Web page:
3) Regulators are worried about cybersecurity and the robustness of technology systems in general. For example, the UK’s Financial Conduct Authority (FCA) noted that IT failures at third-party suppliers are the second highest cause of disruptions to services, triggering 17% of incidents reported in October 2017 and September 2018. And the UK parliament held a series of hearings into a recent string of IT failures at banks in the country that pointed to the need for firms to invest more heavily in upgrading the technology they use, including the way they store and use data.
All of this work – on operational resilience, third party risk, and cybersecurity, is being fostered at the Basel Committee on Banking Supervision and Financial Stability Board levels, which means they are topics with forward momentum.
To meet these new compliance requirements, firms will have to become better at managing their data relationships with third parties, particularly when it comes to personal information. However, putting in the effort to develop the right approach to these relationships can bear additional fruit.
Many financial firms are finding that to embrace digital transformation fully, they need to partner more with FinTech and RegTech companies. Others are realizing that they need to outsource critical services to specialist service providers.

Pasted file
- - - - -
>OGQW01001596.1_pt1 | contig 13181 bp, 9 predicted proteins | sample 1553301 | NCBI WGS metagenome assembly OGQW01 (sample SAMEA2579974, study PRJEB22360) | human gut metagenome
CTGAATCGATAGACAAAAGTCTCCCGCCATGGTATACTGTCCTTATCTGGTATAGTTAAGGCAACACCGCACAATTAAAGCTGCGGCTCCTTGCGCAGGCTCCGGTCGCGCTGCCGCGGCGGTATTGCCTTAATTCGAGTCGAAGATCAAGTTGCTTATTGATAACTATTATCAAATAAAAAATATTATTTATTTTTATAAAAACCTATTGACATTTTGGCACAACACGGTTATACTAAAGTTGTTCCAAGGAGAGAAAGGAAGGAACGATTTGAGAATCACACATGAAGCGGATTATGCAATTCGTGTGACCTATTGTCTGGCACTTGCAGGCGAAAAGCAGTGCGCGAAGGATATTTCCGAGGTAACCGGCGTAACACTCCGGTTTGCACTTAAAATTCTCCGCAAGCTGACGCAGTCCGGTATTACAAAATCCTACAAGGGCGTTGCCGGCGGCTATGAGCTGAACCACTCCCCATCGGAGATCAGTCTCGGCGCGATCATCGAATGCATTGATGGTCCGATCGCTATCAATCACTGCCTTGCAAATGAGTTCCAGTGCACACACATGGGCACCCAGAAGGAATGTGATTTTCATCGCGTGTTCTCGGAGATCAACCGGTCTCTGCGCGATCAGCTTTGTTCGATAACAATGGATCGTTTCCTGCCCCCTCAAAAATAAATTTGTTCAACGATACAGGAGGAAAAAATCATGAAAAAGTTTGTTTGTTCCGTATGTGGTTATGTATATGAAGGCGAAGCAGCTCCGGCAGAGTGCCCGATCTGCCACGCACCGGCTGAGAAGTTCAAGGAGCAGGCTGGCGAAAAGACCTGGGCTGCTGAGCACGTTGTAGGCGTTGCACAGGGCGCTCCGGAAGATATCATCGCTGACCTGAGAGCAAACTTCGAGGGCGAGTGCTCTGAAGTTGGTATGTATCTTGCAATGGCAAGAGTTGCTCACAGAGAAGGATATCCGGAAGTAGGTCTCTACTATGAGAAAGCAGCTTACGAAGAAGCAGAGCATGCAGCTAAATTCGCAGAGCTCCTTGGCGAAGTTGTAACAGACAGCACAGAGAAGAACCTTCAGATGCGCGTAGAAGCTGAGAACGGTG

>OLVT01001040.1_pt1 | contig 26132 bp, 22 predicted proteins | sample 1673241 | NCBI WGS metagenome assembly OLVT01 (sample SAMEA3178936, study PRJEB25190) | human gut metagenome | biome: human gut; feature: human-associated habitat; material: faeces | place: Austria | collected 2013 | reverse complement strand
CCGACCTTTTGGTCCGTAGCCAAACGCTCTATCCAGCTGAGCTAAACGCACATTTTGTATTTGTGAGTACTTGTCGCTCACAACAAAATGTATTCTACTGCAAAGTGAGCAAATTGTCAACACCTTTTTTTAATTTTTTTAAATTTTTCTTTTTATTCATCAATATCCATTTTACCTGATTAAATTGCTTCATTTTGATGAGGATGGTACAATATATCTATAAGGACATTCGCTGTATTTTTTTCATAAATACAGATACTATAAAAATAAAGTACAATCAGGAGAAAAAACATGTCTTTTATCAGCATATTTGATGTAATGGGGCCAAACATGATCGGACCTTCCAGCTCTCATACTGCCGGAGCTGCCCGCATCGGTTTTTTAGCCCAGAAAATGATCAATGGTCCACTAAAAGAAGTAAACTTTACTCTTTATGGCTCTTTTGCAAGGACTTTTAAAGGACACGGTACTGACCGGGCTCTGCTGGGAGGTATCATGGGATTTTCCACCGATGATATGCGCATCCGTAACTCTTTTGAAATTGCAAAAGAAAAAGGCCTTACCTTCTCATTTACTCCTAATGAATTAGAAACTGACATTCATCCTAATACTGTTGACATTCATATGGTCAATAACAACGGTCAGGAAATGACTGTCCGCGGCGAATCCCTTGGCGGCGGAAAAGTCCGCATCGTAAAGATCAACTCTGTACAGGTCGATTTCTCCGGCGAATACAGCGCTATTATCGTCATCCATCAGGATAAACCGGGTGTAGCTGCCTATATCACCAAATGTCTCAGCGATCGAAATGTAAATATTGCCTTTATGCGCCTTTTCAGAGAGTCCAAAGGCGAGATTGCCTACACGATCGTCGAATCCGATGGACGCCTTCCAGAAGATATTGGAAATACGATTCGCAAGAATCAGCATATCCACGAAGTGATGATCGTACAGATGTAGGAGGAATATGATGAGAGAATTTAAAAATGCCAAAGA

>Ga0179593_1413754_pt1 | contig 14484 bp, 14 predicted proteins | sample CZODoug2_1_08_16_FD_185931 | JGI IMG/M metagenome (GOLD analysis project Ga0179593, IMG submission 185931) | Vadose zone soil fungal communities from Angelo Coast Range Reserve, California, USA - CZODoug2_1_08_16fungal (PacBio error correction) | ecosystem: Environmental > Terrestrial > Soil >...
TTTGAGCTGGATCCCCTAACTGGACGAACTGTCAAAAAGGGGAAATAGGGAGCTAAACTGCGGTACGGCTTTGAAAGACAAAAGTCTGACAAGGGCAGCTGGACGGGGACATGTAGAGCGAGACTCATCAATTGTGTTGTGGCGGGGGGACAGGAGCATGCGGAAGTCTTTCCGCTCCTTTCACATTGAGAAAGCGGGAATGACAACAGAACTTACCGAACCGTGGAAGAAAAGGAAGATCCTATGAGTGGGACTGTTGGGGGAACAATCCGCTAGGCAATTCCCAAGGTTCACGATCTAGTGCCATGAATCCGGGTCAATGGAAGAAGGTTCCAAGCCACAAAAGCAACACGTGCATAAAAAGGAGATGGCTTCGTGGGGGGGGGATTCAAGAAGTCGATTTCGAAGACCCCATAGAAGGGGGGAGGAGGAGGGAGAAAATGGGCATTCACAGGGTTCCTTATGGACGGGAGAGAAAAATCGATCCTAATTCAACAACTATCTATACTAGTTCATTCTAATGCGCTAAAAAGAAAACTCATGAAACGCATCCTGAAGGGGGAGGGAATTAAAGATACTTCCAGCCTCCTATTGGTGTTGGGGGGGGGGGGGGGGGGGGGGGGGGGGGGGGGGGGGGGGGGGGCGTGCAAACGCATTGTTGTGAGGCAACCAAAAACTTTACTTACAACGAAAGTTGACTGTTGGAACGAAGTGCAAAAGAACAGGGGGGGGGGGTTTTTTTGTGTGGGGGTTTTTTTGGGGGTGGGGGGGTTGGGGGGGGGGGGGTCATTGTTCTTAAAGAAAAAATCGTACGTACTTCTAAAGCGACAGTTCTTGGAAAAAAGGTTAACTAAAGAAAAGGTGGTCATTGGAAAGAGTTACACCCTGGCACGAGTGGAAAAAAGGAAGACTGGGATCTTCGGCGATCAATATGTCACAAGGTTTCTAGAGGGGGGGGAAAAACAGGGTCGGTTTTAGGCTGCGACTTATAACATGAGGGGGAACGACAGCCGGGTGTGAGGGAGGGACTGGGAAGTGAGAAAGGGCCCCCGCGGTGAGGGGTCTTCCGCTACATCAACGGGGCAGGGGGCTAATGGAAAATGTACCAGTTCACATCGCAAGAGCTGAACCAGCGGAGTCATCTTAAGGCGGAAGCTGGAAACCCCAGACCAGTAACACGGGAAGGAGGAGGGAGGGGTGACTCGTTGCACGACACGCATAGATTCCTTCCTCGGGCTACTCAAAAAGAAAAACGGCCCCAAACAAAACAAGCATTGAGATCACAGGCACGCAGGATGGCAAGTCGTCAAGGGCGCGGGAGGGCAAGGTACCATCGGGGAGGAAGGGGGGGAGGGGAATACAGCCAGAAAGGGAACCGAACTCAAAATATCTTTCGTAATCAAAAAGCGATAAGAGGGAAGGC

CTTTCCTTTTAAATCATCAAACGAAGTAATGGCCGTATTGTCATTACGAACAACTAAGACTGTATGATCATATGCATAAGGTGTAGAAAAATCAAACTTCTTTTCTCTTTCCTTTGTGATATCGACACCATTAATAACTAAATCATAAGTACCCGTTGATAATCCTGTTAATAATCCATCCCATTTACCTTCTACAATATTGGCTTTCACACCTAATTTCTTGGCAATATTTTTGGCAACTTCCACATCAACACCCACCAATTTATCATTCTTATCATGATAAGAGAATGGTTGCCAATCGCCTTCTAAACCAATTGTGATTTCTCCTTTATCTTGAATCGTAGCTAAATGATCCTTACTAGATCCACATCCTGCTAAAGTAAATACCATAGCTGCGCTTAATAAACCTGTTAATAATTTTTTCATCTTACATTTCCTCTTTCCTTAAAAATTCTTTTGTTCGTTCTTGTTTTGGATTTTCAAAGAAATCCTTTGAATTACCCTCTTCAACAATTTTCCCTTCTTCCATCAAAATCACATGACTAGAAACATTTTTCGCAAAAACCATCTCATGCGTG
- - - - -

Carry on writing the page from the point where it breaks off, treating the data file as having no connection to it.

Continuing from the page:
For these companies, achieving Data Intelligence can transform the amount of value that these relationships are capable of delivering. In such a relationship, both the firm and the third party need to be able to:
These three key elements of Data Intelligence can dramatically change how financial firms and third parties manage their data relationships, including personal data.
In short, financial services firms need to look beyond the new compliance demands that are evolving around data, toward achieving Data Intelligence within their third party data relationships. By taking this approach, companies will be able to embrace the opportunities that can lead to true digital transformation and generate real shareholder value.